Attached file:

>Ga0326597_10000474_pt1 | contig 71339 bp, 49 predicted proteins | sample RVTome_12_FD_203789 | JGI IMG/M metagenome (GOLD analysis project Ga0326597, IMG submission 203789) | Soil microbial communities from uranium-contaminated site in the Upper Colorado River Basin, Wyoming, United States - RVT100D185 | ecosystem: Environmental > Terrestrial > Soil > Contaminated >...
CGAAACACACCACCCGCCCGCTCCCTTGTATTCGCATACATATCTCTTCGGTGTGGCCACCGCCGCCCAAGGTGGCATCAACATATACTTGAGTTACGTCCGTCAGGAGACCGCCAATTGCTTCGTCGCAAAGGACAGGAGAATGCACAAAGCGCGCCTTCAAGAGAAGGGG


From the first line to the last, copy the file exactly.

>Ga0326597_10000474_pt1 | contig 71339 bp, 49 predicted proteins | sample RVTome_12_FD_203789 | JGI IMG/M metagenome (GOLD analysis project Ga0326597, IMG submission 203789) | Soil microbial communities from uranium-contaminated site in the Upper Colorado River Basin, Wyoming, United States - RVT100D185 | ecosystem: Environmental > Terrestrial > Soil > Contaminated >...
CGAAACACACCACCCGCCCGCTCCCTTGTATTCGCATACATATCTCTTCGGTGTGGCCACCGCCGCCCAAGGTGGCATCAACATATACTTGAGTTACGTCCGTCAGGAGACCGCCAATTGCTTCGTCGCAAAGGACAGGAGAATGCACAAAGCGCGCCTTCAAGAGAAGGGG